That Old-Time Religion, by Will Sanborn
6/10, Creative story idea with too many unexplored possibilities.
Disclaimer: Will is a friend of mine, or was before I wrote this review, anyway. All criticism should be taken constructively.
In the anthropomorphic fandom, the ancient Egyptian god Anubis has become quite the popular figure through a combination of traits. I think the cachet attached to the “old god,” along with the jackal totem (canids are probably the most popular single animal group in the fandom) and the dark, mysterious black color contributed to his popularity. He shows up a lot in art, but this is the first time I’m aware of him being used in a literary context.
The story of “That Old-Time Religion” is similar to Neil Gaiman’s “American Gods“: the old gods still walk the earth, less powerful now that their empires have collapsed, and one of them (the same one, actually, in both books) is plotting to unleash some cataclysmic event that will restore their former glory. The main character in “That Old-Time Religion” is Thomas, a rudderless young man who stumbles upon some strange characters in a carnival and gets caught up in the quest to save the world.
Anubis enters the scene a little later in the company of Thoth, fellow old god and sometime lover. They join Thomas’s group’s quest, during which time Anubis and Thomas grow closer, leading Thomas to explore his openness to a gay relationship. There are a few sexually explicit scenes in the book, both gay and straight (and, well, mixed).
While I liked the relationship component of the story, I think Will could have done a better job tying it in with the quest. When there are two storylines, often one slows to a crawl while the other takes center stage. Either a little more work could have been done to integrate them, or one could have been given clear priority over the other. In the end, neither felt fully developed to me. I thought that the quest could have been fleshed out earlier–it was a lot of “we know something is going on, but we don’t know what” until the very end, when everything happened at once–and though the relationship aspect fared better, it still felt more like a stretched-out short story. Once the initial question of whether Thomas could sleep with a guy (or a male old jackal-headed god) was resolved, there were few conflicts.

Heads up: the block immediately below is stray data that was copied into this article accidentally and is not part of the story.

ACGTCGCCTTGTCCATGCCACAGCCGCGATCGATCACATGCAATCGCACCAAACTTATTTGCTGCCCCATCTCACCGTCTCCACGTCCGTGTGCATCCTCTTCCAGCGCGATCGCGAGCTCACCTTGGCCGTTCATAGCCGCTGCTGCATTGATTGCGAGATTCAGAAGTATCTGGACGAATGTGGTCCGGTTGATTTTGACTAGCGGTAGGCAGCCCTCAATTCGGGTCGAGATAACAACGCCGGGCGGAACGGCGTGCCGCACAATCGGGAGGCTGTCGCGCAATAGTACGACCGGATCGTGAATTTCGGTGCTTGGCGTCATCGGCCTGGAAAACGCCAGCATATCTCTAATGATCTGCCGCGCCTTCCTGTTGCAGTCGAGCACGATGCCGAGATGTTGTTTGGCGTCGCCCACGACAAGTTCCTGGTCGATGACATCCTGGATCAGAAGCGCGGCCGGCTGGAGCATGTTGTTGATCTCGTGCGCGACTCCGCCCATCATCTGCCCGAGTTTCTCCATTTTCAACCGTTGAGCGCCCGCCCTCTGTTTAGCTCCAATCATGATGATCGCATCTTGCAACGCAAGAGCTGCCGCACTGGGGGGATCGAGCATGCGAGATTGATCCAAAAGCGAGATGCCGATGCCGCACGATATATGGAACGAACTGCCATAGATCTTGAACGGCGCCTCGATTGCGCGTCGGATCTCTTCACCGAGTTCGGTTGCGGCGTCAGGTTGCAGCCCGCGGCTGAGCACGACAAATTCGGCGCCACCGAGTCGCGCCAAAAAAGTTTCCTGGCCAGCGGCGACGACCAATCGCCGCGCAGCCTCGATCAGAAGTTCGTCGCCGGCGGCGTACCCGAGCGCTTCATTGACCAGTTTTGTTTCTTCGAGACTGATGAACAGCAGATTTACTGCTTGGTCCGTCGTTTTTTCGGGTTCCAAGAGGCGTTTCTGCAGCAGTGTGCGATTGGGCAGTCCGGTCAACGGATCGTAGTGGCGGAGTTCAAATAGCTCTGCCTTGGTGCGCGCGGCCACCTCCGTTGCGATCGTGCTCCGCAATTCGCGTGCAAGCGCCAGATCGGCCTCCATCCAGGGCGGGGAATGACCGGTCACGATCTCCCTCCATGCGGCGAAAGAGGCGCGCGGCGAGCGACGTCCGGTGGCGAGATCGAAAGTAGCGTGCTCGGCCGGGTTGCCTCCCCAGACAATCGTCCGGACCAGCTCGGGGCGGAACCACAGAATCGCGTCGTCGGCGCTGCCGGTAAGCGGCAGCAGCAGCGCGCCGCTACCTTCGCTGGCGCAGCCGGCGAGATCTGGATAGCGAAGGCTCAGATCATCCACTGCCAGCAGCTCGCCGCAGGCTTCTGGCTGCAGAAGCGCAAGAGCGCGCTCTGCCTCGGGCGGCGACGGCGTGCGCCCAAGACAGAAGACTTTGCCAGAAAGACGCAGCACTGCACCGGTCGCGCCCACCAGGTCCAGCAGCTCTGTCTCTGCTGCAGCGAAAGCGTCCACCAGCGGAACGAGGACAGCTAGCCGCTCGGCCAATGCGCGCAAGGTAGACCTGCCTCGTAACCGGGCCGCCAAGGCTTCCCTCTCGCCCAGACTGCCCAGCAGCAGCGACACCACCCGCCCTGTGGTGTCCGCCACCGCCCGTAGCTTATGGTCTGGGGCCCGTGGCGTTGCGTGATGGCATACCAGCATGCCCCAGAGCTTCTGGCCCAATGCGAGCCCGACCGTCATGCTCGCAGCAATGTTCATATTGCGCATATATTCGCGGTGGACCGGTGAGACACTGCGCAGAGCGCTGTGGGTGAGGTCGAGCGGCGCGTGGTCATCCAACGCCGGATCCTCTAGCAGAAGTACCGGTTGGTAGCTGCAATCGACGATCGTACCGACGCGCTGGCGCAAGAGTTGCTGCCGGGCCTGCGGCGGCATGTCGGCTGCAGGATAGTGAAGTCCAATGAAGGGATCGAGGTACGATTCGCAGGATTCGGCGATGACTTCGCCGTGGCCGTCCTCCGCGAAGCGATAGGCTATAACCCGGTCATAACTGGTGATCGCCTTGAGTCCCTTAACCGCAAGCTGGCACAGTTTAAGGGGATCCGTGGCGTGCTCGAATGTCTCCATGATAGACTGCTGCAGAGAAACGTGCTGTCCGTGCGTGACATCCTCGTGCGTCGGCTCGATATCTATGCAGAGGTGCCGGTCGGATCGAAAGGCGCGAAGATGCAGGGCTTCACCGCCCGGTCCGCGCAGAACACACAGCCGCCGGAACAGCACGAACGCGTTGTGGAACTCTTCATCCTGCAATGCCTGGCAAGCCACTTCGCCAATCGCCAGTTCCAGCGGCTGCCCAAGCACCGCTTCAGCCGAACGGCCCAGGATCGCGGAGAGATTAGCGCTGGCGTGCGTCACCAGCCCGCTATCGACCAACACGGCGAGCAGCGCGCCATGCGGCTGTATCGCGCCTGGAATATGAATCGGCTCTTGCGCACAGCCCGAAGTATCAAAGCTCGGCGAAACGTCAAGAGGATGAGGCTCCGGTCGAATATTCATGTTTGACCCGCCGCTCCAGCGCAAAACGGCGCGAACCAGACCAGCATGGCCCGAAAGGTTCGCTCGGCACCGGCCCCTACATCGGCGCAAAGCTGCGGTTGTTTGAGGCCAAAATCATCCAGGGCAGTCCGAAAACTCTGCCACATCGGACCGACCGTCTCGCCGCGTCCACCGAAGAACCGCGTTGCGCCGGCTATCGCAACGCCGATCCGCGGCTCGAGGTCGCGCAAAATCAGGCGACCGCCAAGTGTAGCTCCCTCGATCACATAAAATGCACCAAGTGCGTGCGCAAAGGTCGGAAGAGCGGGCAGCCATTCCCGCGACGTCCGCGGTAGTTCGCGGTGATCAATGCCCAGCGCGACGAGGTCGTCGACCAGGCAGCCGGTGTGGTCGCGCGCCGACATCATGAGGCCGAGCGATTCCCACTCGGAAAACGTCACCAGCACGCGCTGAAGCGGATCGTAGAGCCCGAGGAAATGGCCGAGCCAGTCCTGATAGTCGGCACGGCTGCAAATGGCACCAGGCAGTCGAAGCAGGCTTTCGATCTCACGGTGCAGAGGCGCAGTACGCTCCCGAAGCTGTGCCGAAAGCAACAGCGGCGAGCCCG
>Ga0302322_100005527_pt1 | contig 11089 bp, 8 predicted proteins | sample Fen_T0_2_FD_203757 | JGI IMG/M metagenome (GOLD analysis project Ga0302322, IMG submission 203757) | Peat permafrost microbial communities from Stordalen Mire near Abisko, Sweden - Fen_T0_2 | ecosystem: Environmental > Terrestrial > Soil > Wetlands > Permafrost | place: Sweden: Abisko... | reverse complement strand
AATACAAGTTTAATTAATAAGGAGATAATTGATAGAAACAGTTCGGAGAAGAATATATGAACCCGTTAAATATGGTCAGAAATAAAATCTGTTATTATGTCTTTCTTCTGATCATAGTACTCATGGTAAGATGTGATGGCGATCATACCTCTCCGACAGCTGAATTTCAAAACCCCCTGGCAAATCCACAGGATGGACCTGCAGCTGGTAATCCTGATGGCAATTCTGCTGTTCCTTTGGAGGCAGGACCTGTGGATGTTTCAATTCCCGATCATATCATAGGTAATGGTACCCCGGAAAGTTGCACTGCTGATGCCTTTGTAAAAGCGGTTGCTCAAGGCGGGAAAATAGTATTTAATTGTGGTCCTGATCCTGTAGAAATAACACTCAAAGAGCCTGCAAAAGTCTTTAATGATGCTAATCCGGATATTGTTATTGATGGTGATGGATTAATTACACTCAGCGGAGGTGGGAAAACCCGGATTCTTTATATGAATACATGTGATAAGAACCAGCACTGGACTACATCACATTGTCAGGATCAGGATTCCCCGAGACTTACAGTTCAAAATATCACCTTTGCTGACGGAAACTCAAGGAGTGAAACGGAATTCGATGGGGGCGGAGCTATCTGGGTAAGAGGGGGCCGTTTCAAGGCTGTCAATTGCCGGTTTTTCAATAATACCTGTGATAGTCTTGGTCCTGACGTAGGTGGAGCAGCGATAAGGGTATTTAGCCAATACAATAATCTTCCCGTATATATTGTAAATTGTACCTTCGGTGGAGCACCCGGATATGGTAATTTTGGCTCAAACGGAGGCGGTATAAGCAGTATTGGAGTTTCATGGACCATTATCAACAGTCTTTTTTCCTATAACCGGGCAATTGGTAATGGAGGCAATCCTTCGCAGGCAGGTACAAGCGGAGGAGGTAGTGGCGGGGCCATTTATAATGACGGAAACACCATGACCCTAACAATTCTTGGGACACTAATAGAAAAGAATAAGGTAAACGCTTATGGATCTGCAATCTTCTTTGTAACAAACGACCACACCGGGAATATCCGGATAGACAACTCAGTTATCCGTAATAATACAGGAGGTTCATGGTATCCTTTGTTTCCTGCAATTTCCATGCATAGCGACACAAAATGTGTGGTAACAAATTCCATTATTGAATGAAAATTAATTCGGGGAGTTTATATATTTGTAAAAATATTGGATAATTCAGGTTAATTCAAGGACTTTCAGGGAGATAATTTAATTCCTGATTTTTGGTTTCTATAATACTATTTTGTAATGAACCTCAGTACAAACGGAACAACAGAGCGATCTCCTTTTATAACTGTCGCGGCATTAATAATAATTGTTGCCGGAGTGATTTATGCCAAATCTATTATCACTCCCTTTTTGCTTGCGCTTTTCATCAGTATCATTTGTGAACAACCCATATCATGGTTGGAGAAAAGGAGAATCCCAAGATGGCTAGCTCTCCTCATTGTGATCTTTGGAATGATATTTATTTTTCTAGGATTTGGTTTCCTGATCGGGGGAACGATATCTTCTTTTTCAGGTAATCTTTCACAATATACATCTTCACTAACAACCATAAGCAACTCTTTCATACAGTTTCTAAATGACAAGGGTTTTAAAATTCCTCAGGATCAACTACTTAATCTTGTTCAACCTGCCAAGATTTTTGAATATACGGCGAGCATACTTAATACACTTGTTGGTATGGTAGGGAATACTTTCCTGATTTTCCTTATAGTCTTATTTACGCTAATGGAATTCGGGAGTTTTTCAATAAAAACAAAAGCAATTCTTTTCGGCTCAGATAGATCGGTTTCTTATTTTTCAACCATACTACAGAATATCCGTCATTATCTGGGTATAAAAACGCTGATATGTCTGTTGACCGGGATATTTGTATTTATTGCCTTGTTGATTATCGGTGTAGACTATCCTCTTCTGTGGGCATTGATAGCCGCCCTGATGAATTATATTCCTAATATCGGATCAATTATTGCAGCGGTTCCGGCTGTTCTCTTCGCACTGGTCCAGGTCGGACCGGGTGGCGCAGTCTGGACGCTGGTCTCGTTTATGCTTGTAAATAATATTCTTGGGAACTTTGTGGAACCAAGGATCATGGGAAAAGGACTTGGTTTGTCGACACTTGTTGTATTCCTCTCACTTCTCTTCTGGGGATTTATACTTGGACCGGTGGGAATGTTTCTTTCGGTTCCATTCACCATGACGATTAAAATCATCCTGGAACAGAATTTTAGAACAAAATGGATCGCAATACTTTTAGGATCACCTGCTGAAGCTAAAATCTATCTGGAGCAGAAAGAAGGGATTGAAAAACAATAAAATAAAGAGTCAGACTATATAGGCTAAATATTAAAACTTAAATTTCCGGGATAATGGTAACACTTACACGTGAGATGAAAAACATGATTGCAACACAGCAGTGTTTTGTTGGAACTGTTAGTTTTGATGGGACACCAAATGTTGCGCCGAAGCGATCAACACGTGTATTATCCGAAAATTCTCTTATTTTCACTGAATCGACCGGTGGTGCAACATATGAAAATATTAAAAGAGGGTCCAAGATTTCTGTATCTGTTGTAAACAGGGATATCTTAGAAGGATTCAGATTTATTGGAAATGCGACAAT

In fact, I thought the story could’ve used more conflict in general. All five people in Thomas’s party generally get along great (even when the carny walks in on Thomas sleeping with his wife, there’s no conflict–“we have an arrangement”). Everyone is very caring and nice, which is a problem I have with my own characters at times. I would like to have seen more tension: there is some angst at Anubis and Thoth and the others losing their old dominion, but you get very little sense of what it meant for them to have those dominions, apart from a short section in which Anubis reminisces, which was a nice touch.
Thomas’s big conflict in the story is “can I sleep with and care for this incredibly hot, nice, sweet, older person who likes me a lot and happens to be of the same gender?” So that sort of limits things right there. I thought it would be interesting to see some of Anubis’s struggle when the plot is uncovered, that his longing for his glory days might translate into a yearning to join the other side. But he’s too nice, and his friendship/relationship with Thomas is never in doubt.
Since this is self-published, it is worthwhile to take a moment to comment on the publication. Will typeset this book himself, with some lovely art by Heather Bruton, and I have to say the production looks very professional. In the text itself, another editing pass might have helped; I caught several misspellings, grammar issues, and so on. It definitely ranks in the upper tier of self-published works I’ve seen.
Will has a lot of creative ideas, and this story did keep me engaged and reading to the end. In the end, I felt it remained a “fan story”–the ending has that wish-fulfillment quality that is the hallmark of many fan works, and the ideas aren’t as much developed in the service of the story as they are garnishes to a “wouldn’t it be cool if a regular guy met and fell in love with Anubis” story. I’d like to see Will exercise his imagination a little more, to think about what it would really be like to have “exotics” in society (a facet unexplored save for some token racism), what the old gods would really be up to (though Neil Gaiman and Bill Willingham have set a rather high bar in that territory, there’s no reason the rest of us can’t have fun with it), and what pitfalls come about from every kind of relationship. This story shows a lot of potential, and I’m looking forward to seeing what Will comes up with next.